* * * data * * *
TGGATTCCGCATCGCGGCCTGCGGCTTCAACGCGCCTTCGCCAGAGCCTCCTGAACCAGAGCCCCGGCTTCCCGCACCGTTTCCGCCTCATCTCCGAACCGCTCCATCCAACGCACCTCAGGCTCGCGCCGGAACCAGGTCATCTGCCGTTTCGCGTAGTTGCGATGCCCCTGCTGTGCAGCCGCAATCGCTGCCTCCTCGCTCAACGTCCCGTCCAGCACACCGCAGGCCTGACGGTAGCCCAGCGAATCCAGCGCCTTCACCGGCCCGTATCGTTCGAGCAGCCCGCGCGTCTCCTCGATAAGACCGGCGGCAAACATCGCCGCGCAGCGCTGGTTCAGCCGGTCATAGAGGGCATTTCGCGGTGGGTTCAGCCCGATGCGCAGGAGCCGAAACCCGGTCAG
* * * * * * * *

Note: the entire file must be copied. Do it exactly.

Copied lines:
TGGATTCCGCATCGCGGCCTGCGGCTTCAACGCGCCTTCGCCAGAGCCTCCTGAACCAGAGCCCCGGCTTCCCGCACCGTTTCCGCCTCATCTCCGAACCGCTCCATCCAACGCACCTCAGGCTCGCGCCGGAACCAGGTCATCTGCCGTTTCGCGTAGTTGCGATGCCCCTGCTGTGCAGCCGCAATCGCTGCCTCCTCGCTCAACGTCCCGTCCAGCACACCGCAGGCCTGACGGTAGCCCAGCGAATCCAGCGCCTTCACCGGCCCGTATCGTTCGAGCAGCCCGCGCGTCTCCTCGATAAGACCGGCGGCAAACATCGCCGCGCAGCGCTGGTTCAGCCGGTCATAGAGGGCATTTCGCGGTGGGTTCAGCCCGATGCGCAGGAGCCGAAACCCGGTCAG